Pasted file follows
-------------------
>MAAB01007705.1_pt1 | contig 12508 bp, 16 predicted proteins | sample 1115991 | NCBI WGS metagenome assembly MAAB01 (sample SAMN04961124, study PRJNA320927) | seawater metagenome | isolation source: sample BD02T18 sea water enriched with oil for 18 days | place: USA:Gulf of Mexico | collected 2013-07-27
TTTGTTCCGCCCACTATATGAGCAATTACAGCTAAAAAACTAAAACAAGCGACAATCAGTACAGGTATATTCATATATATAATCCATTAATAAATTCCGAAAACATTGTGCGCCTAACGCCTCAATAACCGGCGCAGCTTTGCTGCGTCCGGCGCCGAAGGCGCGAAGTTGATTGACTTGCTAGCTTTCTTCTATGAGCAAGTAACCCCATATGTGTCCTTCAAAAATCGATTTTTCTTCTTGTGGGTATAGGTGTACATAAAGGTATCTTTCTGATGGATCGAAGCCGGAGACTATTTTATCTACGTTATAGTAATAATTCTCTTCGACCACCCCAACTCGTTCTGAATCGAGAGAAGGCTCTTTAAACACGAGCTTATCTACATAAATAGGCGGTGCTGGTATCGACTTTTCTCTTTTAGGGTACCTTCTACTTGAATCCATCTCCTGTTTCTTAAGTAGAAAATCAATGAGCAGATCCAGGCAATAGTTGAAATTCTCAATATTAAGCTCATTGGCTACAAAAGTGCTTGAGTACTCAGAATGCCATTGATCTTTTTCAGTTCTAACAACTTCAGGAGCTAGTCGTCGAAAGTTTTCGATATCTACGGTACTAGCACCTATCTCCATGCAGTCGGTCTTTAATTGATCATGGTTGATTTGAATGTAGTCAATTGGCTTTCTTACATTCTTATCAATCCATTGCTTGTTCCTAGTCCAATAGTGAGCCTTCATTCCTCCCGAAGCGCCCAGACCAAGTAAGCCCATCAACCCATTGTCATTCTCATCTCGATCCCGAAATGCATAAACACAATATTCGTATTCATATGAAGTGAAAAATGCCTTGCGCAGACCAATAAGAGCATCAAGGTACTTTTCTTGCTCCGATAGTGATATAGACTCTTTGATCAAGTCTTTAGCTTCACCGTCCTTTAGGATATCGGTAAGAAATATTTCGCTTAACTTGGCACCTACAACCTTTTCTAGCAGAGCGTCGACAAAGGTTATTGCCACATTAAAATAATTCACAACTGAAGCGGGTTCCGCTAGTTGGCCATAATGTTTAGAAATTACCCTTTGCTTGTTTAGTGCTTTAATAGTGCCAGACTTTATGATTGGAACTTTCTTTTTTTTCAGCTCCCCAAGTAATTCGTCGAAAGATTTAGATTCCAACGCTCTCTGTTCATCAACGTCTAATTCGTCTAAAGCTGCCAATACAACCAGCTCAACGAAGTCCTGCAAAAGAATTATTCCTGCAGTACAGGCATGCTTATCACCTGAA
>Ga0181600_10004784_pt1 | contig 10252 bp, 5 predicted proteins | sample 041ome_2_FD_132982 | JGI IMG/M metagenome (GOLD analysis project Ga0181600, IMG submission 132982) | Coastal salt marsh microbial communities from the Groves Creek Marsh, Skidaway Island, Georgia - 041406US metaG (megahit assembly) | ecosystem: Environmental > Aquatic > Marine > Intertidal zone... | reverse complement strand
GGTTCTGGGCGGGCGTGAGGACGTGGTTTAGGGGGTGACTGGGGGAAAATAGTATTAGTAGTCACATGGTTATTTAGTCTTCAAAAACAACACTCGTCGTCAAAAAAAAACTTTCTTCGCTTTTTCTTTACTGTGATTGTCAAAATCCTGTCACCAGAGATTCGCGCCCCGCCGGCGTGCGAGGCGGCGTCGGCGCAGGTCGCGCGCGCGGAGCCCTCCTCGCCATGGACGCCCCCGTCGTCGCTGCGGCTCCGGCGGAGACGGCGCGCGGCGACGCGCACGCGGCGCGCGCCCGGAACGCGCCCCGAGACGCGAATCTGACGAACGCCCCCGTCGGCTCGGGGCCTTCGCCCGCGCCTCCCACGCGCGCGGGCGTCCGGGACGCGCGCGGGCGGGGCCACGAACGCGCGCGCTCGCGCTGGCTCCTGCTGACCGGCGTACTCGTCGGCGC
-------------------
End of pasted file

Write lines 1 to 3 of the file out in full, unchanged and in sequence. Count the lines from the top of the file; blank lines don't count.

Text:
>MAAB01007705.1_pt1 | contig 12508 bp, 16 predicted proteins | sample 1115991 | NCBI WGS metagenome assembly MAAB01 (sample SAMN04961124, study PRJNA320927) | seawater metagenome | isolation source: sample BD02T18 sea water enriched with oil for 18 days | place: USA:Gulf of Mexico | collected 2013-07-27
TTTGTTCCGCCCACTATATGAGCAATTACAGCTAAAAAACTAAAACAAGCGACAATCAGTACAGGTATATTCATATATATAATCCATTAATAAATTCCGAAAACATTGTGCGCCTAACGCCTCAATAACCGGCGCAGCTTTGCTGCGTCCGGCGCCGAAGGCGCGAAGTTGATTGACTTGCTAGCTTTCTTCTATGAGCAAGTAACCCCATATGTGTCCTTCAAAAATCGATTTTTCTTCTTGTGGGTATAGGTGTACATAAAGGTATCTTTCTGATGGATCGAAGCCGGAGACTATTTTATCTACGTTATAGTAATAATTCTCTTCGACCACCCCAACTCGTTCTGAATCGAGAGAAGGCTCTTTAAACACGAGCTTATCTACATAAATAGGCGGTGCTGGTATCGACTTTTCTCTTTTAGGGTACCTTCTACTTGAATCCATCTCCTGTTTCTTAAGTAGAAAATCAATGAGCAGATCCAGGCAATAGTTGAAATTCTCAATATTAAGCTCATTGGCTACAAAAGTGCTTGAGTACTCAGAATGCCATTGATCTTTTTCAGTTCTAACAACTTCAGGAGCTAGTCGTCGAAAGTTTTCGATATCTACGGTACTAGCACCTATCTCCATGCAGTCGGTCTTTAATTGATCATGGTTGATTTGAATGTAGTCAATTGGCTTTCTTACATTCTTATCAATCCATTGCTTGTTCCTAGTCCAATAGTGAGCCTTCATTCCTCCCGAAGCGCCCAGACCAAGTAAGCCCATCAACCCATTGTCATTCTCATCTCGATCCCGAAATGCATAAACACAATATTCGTATTCATATGAAGTGAAAAATGCCTTGCGCAGACCAATAAGAGCATCAAGGTACTTTTCTTGCTCCGATAGTGATATAGACTCTTTGATCAAGTCTTTAGCTTCACCGTCCTTTAGGATATCGGTAAGAAATATTTCGCTTAACTTGGCACCTACAACCTTTTCTAGCAGAGCGTCGACAAAGGTTATTGCCACATTAAAATAATTCACAACTGAAGCGGGTTCCGCTAGTTGGCCATAATGTTTAGAAATTACCCTTTGCTTGTTTAGTGCTTTAATAGTGCCAGACTTTATGATTGGAACTTTCTTTTTTTTCAGCTCCCCAAGTAATTCGTCGAAAGATTTAGATTCCAACGCTCTCTGTTCATCAACGTCTAATTCGTCTAAAGCTGCCAATACAACCAGCTCAACGAAGTCCTGCAAAAGAATTATTCCTGCAGTACAGGCATGCTTATCACCTGAA
>Ga0181600_10004784_pt1 | contig 10252 bp, 5 predicted proteins | sample 041ome_2_FD_132982 | JGI IMG/M metagenome (GOLD analysis project Ga0181600, IMG submission 132982) | Coastal salt marsh microbial communities from the Groves Creek Marsh, Skidaway Island, Georgia - 041406US metaG (megahit assembly) | ecosystem: Environmental > Aquatic > Marine > Intertidal zone... | reverse complement strand